“Better information” will have to be provided, she said, such as platforms telling users “who placed a certain ad, and why it’s been targeted at us”. The overarching aim will be to ensure users of such platforms have “a better idea of who’s trying to influence us — and a better chance of spotting when algorithms are discriminating against us,” she added. 

Today a coalition of 46 civic society organizations led by AlgorithmWatch urged the Commission to make sure transparency requirements in the forthcoming legislation are “meaningful” — calling for it to introduce “comprehensive data access frameworks” that provide watchdogs with the tools they need to hold platforms accountable, as well as to enable journalists, academics, and civil society to “challenge and scrutinize power”.

The group’s set of recommendations call for binding disclosure obligations based on the technical functionalities of dominant platforms; a single EU institution “with a clear legal mandate to enable access to data and to enforce transparency obligations”; and provisions to ensure data collection complies with EU data protection rules.

Another way to rebalance the power asymmetry between data-mining platform giants and the individuals who they track, profile and target could involve requirements to let users switch off algorithmic feeds entirely if they wish — opting out of the possibility of data-driven discrimination or manipulation. But it remains to be seen whether EU lawmakers will go that far in the forthcoming legislative proposals.

The only hints Vestager offered on this front was to say that the planned rules “will also give more power to users — so algorithms don’t have the last word about what we get to see, and what we don’t get to see”.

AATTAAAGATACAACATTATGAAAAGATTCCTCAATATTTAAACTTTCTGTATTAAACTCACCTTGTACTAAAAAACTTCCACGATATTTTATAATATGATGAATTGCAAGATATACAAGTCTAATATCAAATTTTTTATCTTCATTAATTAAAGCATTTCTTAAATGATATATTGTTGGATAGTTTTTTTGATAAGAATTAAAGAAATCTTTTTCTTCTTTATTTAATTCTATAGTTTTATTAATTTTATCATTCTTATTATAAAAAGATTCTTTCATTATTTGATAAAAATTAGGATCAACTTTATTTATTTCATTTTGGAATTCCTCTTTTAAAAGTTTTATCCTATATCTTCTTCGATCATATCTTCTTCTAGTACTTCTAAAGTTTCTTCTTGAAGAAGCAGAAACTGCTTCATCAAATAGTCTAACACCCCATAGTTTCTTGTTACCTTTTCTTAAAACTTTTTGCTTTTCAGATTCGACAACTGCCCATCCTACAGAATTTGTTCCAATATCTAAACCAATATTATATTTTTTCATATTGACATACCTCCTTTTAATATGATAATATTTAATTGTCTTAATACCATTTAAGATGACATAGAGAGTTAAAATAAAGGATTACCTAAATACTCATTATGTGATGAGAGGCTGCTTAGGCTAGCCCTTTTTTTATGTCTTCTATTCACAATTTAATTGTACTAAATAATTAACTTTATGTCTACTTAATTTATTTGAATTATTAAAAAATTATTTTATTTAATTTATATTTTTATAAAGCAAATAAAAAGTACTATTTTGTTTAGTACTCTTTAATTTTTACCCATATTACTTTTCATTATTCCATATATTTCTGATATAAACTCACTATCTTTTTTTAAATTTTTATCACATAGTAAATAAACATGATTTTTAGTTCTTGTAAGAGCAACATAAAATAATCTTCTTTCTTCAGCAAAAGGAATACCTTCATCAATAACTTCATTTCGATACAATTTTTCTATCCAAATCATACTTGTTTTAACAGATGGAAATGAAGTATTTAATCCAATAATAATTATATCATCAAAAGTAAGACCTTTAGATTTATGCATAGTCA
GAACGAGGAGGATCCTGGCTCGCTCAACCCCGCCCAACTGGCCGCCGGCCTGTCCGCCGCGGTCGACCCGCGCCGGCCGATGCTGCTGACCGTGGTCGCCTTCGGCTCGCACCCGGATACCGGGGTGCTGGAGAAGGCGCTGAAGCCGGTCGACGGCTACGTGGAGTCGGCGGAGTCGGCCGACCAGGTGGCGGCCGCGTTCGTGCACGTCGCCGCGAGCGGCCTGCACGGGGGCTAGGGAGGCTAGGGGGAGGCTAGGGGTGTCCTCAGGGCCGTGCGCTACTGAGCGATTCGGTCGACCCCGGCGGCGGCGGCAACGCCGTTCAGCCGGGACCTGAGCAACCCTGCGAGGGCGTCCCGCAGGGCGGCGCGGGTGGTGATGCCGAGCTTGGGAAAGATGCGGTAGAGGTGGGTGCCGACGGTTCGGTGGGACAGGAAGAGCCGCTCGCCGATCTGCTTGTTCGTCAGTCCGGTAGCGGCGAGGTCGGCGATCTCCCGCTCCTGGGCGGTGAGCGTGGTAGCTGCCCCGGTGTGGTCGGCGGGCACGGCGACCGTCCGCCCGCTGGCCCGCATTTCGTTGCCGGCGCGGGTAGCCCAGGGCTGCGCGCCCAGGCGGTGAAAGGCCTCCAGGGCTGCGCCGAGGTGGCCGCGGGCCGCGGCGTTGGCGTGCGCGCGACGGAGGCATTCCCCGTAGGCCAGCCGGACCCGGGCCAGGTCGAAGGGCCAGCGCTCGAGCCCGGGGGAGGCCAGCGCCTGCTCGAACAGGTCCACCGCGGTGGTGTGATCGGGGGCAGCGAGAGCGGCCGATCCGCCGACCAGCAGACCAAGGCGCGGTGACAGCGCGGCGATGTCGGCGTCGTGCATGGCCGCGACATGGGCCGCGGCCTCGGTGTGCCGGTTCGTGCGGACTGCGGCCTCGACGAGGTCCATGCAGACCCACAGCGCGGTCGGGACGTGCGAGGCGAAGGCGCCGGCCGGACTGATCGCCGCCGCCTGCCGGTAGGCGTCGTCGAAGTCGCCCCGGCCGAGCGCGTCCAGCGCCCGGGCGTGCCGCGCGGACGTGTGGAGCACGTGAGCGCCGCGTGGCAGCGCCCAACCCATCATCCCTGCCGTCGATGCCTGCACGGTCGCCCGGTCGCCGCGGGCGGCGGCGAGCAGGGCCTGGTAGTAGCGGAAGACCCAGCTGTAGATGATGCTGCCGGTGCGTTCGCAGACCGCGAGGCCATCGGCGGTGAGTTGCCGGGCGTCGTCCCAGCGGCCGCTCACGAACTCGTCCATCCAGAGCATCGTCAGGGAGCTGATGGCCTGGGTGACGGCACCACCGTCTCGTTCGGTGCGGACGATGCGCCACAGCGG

Platforms will also have to give users “the ability to influence the choices that recommender systems make on our behalf”, she also said.

In further remarks she confirmed there will be more detailed reporting requirements for digital services around content moderation and takedowns — saying they will have to tell users when they take content down, and give them “effective rights to challenge that removal”. While there is widespread public support across the bloc for rebooting the rules of play for digital giants there are also strongly held views that regulation should not impinge on online freedom of expression — such as by encouraging platforms to shrink their regulatory risk by applying upload filters or removing controversial content without a valid reason.

The proposals will need the support of EU Member States, via the European Council, and elected representatives in the European parliament.

The latter has already voted in support of tighter rules on ad targeting. MEPs also urged the Commission to reject the use of upload filters or any form of ex-ante content control for harmful or illegal content, saying the final decision on whether content is legal or not should be taken by an independent judiciary.

Simultaneously the Commission is working on shaping rules specifically for applications that use artificial intelligence — but that legislative package is not due until next year.

Vestager confirmed that will be introduced early in 2021 with the aim of creating “an AI ecosystem of trust”.

Source: Tech Crunch

Leave a Reply

Your email address will not be published. Required fields are marked *